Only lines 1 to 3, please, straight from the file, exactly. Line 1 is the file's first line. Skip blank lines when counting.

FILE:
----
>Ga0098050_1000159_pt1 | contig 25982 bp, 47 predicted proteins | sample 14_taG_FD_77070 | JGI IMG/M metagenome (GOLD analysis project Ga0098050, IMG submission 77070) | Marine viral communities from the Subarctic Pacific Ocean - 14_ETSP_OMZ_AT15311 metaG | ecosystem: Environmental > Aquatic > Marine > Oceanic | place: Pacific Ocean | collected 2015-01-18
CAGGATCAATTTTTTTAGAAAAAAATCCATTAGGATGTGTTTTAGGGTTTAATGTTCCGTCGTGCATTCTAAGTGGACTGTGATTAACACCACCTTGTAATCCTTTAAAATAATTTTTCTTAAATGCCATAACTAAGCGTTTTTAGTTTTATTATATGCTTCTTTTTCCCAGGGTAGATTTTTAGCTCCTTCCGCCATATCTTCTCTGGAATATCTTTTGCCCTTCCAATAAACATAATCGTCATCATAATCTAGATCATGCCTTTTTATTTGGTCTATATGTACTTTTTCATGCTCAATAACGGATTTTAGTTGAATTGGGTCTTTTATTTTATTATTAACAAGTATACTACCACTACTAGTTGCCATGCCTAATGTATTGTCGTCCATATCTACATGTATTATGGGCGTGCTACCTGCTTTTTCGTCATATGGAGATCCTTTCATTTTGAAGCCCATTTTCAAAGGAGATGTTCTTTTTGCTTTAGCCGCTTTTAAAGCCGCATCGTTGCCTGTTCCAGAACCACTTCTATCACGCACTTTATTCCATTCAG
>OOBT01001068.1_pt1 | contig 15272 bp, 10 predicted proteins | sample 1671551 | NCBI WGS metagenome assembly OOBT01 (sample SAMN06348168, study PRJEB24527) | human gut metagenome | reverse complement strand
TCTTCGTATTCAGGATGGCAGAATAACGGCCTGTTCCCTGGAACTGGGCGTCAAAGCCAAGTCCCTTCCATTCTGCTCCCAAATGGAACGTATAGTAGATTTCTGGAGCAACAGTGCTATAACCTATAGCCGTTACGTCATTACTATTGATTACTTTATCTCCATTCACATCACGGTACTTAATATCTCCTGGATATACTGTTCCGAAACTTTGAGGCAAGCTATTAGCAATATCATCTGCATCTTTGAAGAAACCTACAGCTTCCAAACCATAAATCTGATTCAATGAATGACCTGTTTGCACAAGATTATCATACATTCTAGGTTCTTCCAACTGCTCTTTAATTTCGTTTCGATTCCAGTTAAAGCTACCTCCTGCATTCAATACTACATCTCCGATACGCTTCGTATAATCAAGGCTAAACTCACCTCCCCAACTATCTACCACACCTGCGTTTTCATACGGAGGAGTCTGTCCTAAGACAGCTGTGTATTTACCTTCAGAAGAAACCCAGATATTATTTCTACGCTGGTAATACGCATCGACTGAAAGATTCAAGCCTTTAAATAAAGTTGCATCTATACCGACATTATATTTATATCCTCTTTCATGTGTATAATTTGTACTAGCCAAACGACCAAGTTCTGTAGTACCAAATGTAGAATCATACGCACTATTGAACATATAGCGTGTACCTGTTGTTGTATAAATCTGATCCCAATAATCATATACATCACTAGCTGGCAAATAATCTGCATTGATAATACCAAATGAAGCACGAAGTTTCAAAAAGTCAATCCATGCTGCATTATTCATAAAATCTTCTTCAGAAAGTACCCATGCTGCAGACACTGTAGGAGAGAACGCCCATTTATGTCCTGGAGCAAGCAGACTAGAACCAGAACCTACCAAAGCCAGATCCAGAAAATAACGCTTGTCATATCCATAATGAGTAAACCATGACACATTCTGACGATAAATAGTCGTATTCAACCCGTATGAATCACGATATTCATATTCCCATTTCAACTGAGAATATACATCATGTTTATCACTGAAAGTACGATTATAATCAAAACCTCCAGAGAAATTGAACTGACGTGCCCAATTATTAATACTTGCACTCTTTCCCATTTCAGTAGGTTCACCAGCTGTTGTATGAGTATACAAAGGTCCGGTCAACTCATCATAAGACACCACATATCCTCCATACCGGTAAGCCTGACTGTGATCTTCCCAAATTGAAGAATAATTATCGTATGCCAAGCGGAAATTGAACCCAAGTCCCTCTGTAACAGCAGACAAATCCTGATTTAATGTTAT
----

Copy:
>Ga0098050_1000159_pt1 | contig 25982 bp, 47 predicted proteins | sample 14_taG_FD_77070 | JGI IMG/M metagenome (GOLD analysis project Ga0098050, IMG submission 77070) | Marine viral communities from the Subarctic Pacific Ocean - 14_ETSP_OMZ_AT15311 metaG | ecosystem: Environmental > Aquatic > Marine > Oceanic | place: Pacific Ocean | collected 2015-01-18
CAGGATCAATTTTTTTAGAAAAAAATCCATTAGGATGTGTTTTAGGGTTTAATGTTCCGTCGTGCATTCTAAGTGGACTGTGATTAACACCACCTTGTAATCCTTTAAAATAATTTTTCTTAAATGCCATAACTAAGCGTTTTTAGTTTTATTATATGCTTCTTTTTCCCAGGGTAGATTTTTAGCTCCTTCCGCCATATCTTCTCTGGAATATCTTTTGCCCTTCCAATAAACATAATCGTCATCATAATCTAGATCATGCCTTTTTATTTGGTCTATATGTACTTTTTCATGCTCAATAACGGATTTTAGTTGAATTGGGTCTTTTATTTTATTATTAACAAGTATACTACCACTACTAGTTGCCATGCCTAATGTATTGTCGTCCATATCTACATGTATTATGGGCGTGCTACCTGCTTTTTCGTCATATGGAGATCCTTTCATTTTGAAGCCCATTTTCAAAGGAGATGTTCTTTTTGCTTTAGCCGCTTTTAAAGCCGCATCGTTGCCTGTTCCAGAACCACTTCTATCACGCACTTTATTCCATTCAG
>OOBT01001068.1_pt1 | contig 15272 bp, 10 predicted proteins | sample 1671551 | NCBI WGS metagenome assembly OOBT01 (sample SAMN06348168, study PRJEB24527) | human gut metagenome | reverse complement strand